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Where Are The Petrodollars?
Kirkuk Oil Flowing Fast, But Locals Never See Any Money

Shalaw Mohammed
The province of Kirkuk exports millions of barrels of oil per month. But nobody knows where the money is going - and as a result, local protesters say they will try to stop oil exports soon.
28.01.2016  |  Kirkuk
Bai Hassan field in Kirkuk. (photo: شالاو محمد)
Bai Hassan field in Kirkuk. (photo: شالاو محمد)

The northern city of Kirkuk and its surrounds are well known for their oil producing abilities. And locals know that thousands of barrels of oil are being extracted and exported from their area. But nobody seems to be seeing any kind of revenues from that oil.

The Kirkuk authorities say they have received none of Iraq’s “petrodollars” for almost two and a half years.

This is how the system should work: An agreement between Baghdad and the semi-autonomous northern region of Iraqi Kurdistan says that the Kurdish should send their oil, and the oil from Kirkuk, through the Kirkuk-Ceyhan pipeline, which transports crude from Iraqi Kurdistan to Turkey. Revenues from these exports are supposed to go to Iraq's central State Organization for Marketing of Oil, or SOMO, and from there it should be distributed back to Iraqi Kurdistan and other provinces, as a portion of the federal budget. In Iraqi Kurdistan’s case it is supposed to be 17 percent of the federal budget.

However this has not been happening in the agreed upon way for some time now.

“Kirkuk isn’t receiving its fair share because of the ongoing conflicts between Erbil and Baghdad,” says Ahmed al-Askari, a Kurdish member of the provincial council in Kirkuk who also heads the council’s oil and gas committee. “We are not happy about this or about the Iraqi Kurdish policies on this. We don’t know how much oil is being exported and we know that Baghdad isn’t giving Kirkuk its rightful share of the federal budget. For some of 2013 and all of 2014 Baghdad didn’t send us any money. In 2015 Kirkuk’s oil was sold directly by the Iraqi Kurdish government. Neither group of authorities is telling us who has our oil money,” he complains.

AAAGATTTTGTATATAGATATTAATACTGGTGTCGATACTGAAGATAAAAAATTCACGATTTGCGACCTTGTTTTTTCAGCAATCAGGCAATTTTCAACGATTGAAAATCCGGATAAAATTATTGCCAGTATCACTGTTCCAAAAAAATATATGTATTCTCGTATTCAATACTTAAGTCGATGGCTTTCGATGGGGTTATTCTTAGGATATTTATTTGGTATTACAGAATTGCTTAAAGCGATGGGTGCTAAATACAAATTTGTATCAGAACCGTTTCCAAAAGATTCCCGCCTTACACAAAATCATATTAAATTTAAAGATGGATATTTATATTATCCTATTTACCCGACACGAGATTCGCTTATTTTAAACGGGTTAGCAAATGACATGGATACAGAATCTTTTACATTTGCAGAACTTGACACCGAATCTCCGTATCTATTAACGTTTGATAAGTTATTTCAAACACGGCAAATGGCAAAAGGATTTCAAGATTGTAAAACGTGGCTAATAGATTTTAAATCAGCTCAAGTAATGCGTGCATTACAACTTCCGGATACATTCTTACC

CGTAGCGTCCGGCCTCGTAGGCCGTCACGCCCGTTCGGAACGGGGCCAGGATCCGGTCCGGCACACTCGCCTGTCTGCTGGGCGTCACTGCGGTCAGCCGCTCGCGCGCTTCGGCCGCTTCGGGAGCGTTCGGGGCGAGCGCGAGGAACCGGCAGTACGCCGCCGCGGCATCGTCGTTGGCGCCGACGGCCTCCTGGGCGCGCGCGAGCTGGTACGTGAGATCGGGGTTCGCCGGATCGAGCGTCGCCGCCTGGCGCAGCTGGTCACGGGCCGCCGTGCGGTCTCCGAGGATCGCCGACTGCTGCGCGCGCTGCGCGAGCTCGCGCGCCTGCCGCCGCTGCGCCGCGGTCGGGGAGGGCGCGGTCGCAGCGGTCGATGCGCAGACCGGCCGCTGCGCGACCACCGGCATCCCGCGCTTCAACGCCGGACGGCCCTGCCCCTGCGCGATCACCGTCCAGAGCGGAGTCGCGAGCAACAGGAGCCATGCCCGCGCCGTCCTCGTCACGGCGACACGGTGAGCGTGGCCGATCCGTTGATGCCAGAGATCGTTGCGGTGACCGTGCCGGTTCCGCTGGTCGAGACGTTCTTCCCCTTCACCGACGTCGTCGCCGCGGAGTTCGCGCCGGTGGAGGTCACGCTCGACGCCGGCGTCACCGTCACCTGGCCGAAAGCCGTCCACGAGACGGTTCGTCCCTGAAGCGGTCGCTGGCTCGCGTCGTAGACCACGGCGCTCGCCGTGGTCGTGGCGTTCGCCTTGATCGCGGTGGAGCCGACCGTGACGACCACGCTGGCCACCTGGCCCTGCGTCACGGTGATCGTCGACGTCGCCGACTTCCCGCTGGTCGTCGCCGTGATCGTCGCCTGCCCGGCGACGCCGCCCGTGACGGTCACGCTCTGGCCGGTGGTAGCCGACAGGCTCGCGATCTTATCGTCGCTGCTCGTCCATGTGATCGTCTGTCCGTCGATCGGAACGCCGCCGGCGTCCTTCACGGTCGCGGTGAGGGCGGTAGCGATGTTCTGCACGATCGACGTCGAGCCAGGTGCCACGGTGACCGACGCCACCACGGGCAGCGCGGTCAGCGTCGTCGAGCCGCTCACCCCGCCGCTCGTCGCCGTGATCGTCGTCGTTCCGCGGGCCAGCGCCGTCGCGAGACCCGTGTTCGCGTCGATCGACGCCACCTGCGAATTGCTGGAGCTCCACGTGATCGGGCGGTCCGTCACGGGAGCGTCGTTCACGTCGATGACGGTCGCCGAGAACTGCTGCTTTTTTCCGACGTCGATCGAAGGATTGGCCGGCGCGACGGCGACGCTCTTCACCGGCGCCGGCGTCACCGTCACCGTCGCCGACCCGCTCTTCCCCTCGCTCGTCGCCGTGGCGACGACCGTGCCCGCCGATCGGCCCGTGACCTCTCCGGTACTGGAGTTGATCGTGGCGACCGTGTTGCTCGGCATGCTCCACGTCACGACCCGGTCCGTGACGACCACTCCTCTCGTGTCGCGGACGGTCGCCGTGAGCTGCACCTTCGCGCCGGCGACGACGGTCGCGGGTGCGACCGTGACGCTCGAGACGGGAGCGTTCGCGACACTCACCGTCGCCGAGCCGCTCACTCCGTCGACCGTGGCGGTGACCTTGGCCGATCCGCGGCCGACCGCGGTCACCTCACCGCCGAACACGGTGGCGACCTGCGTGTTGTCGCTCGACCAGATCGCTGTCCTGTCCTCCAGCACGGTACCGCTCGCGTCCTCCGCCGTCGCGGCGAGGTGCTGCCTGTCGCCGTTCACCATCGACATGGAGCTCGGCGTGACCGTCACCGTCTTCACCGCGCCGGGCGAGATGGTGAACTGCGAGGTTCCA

“Over the past two and half years, Kirkuk has fallen into debt to the tune of between a trillion (around US$766 million) and 100 million Iraqi dinars (around US$76,000),” says Jamal Mawloud, the head of the provisional council’s financial committee. “If the governments in Baghdad and Kurdistan don’t send us our budget, this financial crisis will continue on into 2016.”

In Kirkuk province there are five oil fields – the Jambour, Khabaza and Baba Gurgur fields, which are controlled by Iraq’s own North Oil company, part of the Iraqi Ministry of Oil and headquartered in Kirkuk, and the other two fields – Bai Hassan and  Havana - which are run by Iraqi Kurdistan’s Ministry of Natural Resources.

According to figures published by various government bodies, Kirkuk province exports around 340,000 to 400,000 barrels of oil per day.

“The citizens of Kirkuk have been following up on Kirkuk’s provincial budget,” one official at the Ministry of Natural resources told NIQASH, on condition of anonymity because he was not allowed to comment on the matter. “They are accusing everyone involved – the central government, the regional government and the governor of Kirkuk – of hiding the facts. These bodies have control of the oil and the budget and nobody knows anything about where the revenues are going.”

“The central government, the Iraqi Kurdish government and the governor of Kirkuk have all refused to respond to our enquiries about revenues coming from Kirkuk’s oil,” says Adham Juma, a member of new civilian action group on oil that founded two months ago. “That’s why citizens here believe that there is actually a secret agreement not to talk about Kirkuk’s oil money.”

“We have given the governor some time to come back to us with further information,” Juma continued. “If he does not clarify this, we will start organizing demonstrations and we are also going to try and impede the export of Kirkuk’s oil.”

NIQASH also tried to contact Kirkuk’s governor, Najmiddin Karim, but his office did not return the calls.

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